My new CNC toy

cmartinez

Joined Jan 17, 2007
8,250
Another reason I can only do a small number of holes at a sitting.
Neck or back?.... my weakness is my shoulders-neck area, actually.... they hurt like hell after a prolonged drilling session. But yes, I know what you mean when you say it can be therapeutic.
 

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spinnaker

Joined Oct 29, 2009
7,830
Both. I have a mild case of scoliosis so it can be especially tiring for me.

But enough of that. What do you think of the results?
 

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spinnaker

Joined Oct 29, 2009
7,830
I think I might still be engraving tad too deep. I would think I should get the same appearance in traces as when etching with chemicals? I am seeing more of a 3D effect in the traces. When I etch with chemicals the traces are almost flat on the PCB.
 

cmartinez

Joined Jan 17, 2007
8,250
What do you think of the results?
You mean what do I think about that piece of c**p that you just posted??? ... Just kidding here, dude... I'm really jealous, actually :D, I think your work is beautiful.

I've done all of my PCBs using etching techniques, and now I'm beginning to see that for prototyping purposes maybe milling them is a better choice.
Question, can you run one trace between two pin pads separated by 0.1", such as in a standard IC chip?
 

ISB123

Joined May 21, 2014
1,236
I have a mild case of scoliosis too and I noticed that it's not the spine that hurts but the muscle which takes most of the load because of unsymmetrical spine. I fixed my problem with Deadlifts and bent over rows.

I think that board would look nicer with a bit smaller depth but still looks fine to me.
I'll be building my CNC Laser engraver soon so we will have some results to compare.;)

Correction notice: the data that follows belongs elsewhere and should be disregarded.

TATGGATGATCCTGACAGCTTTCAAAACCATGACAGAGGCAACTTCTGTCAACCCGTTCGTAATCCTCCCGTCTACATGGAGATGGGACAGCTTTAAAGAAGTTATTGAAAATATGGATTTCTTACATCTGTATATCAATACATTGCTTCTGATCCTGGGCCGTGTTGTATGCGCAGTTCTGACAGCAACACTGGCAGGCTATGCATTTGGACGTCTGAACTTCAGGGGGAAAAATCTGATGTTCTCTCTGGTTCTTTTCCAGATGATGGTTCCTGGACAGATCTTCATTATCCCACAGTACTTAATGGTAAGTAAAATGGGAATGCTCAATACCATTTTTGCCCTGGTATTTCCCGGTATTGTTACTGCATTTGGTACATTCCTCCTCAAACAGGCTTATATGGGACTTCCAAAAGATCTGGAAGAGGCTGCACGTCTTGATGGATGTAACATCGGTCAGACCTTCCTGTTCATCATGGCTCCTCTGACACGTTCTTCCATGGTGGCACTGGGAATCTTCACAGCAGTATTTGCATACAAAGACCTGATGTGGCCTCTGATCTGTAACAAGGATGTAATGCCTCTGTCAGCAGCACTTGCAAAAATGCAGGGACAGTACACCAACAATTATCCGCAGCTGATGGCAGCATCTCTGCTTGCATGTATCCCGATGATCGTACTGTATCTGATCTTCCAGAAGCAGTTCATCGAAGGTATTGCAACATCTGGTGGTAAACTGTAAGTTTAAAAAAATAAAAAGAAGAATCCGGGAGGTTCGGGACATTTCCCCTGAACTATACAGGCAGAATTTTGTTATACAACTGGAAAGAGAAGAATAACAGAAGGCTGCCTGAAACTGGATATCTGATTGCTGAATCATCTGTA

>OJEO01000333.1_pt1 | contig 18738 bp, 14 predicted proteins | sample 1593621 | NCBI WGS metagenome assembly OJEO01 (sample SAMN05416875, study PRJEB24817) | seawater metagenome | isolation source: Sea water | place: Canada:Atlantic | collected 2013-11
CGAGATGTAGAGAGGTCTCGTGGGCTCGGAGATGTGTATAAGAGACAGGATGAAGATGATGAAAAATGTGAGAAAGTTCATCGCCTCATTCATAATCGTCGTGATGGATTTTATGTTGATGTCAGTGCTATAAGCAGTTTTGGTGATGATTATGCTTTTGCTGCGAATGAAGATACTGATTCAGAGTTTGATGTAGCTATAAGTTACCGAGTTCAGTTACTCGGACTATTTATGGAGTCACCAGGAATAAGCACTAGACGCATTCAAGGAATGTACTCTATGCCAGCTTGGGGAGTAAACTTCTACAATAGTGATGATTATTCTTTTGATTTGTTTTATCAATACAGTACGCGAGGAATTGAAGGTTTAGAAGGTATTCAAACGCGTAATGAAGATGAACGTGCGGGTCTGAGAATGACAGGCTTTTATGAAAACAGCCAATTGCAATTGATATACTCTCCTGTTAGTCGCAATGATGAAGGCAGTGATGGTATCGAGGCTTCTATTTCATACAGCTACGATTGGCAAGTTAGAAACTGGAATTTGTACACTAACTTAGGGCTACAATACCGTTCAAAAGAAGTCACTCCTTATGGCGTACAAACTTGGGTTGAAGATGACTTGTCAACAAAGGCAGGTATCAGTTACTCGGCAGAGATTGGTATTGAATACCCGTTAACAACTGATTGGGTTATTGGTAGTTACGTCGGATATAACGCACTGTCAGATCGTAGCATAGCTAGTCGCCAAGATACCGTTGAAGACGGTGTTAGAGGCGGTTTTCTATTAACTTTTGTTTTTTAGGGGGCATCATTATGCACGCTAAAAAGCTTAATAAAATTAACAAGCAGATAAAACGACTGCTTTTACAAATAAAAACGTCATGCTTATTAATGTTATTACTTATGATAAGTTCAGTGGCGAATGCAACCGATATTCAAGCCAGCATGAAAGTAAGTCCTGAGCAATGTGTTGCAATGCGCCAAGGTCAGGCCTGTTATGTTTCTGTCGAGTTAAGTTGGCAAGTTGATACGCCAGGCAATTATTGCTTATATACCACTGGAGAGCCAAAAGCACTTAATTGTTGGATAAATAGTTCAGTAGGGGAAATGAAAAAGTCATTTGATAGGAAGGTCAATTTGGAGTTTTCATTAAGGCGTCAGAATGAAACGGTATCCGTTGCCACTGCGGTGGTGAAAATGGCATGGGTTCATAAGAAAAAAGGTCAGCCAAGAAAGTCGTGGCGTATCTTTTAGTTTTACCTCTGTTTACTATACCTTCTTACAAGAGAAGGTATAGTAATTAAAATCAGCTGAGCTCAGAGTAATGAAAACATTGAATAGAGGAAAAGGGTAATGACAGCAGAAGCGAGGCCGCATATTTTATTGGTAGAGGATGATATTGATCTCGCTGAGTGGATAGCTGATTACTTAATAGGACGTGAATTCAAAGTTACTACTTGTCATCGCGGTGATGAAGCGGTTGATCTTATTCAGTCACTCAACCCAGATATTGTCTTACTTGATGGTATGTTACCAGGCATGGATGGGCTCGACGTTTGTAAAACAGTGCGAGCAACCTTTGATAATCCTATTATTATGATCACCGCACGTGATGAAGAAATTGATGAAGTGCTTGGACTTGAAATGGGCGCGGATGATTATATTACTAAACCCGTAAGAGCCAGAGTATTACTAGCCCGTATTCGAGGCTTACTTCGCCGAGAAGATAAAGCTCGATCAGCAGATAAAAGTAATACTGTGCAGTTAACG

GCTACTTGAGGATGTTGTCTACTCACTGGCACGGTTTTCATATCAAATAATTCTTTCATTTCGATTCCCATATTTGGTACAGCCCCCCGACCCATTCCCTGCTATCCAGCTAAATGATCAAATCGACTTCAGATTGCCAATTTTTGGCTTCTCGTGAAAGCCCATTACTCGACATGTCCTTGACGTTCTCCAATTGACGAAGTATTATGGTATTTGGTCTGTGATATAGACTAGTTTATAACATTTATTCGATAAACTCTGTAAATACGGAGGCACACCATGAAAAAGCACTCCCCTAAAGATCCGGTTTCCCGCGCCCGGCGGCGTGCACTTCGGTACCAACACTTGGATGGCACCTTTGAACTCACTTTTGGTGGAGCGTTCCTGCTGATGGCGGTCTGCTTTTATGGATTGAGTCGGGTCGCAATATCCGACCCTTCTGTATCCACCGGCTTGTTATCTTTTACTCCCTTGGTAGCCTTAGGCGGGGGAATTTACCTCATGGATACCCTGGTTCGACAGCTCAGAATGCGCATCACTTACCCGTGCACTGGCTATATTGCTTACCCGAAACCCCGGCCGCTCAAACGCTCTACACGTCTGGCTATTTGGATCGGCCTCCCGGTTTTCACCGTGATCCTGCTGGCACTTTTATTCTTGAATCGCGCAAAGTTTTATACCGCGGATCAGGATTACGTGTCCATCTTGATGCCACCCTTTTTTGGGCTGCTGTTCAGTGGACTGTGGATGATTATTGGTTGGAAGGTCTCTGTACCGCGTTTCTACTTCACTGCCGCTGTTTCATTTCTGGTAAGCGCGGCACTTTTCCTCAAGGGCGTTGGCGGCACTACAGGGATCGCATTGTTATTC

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spinnaker

Joined Oct 29, 2009
7,830
I've done all of my PCBs using etching techniques, and now I'm beginning to see that for prototyping purposes maybe milling them is a better choice.
Question, can you run one trace between two pin pads separated by 0.1", such as in a standard IC chip?
Not sure what you mean. But the width of a trace is going to be pretty much limited by the with of your bit. The smallest I have seen so far is .1 mm but depending on the angle of the bit and the depth you engrave is a factor too. One of my problems getting started. I was setting my bit size at .1mm because that was the size I had but I actully should have gone larger.

This calculator will help you to calculate the actual size.

The next thing I want to look at is auto-leveling software.
 

cmartinez

Joined Jan 17, 2007
8,250
Not sure what you mean. But the width of a trace is going to be pretty much limited by the with of your bit. The smallest I have seen so far is .1 mm but depending on the angle of the bit and the depth you engrave is a factor too. One of my problems getting started. I was setting my bit size at .1mm because that was the size I had but I actully should have gone larger.

This calculator will help you to calculate the actual size.

The next thing I want to look at is auto-leveling software.
Yeah... I'm guessing that a perfectly flat board is a challenge when dealing with this PCB technique.
 

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spinnaker

Joined Oct 29, 2009
7,830
I have a mild case of scoliosis too and I noticed that it's not the spine that hurts but the muscle which takes most of the load because of unsymmetrical spine. I fixed my problem with Deadlifts and bent over rows.

I think that board would look nicer with a bit smaller depth but still looks fine to me.
I'll building my CNC Laser engraver soon so we will have someresults to compare.;)
I am engraving to -0.0034 which seems about right but I agree it is still a bit too deep. I wonder if my z axis to off a bit.


Are you going to cut the copper with the laser? Or just paint the PCB and cut the paint, etch with chemicals?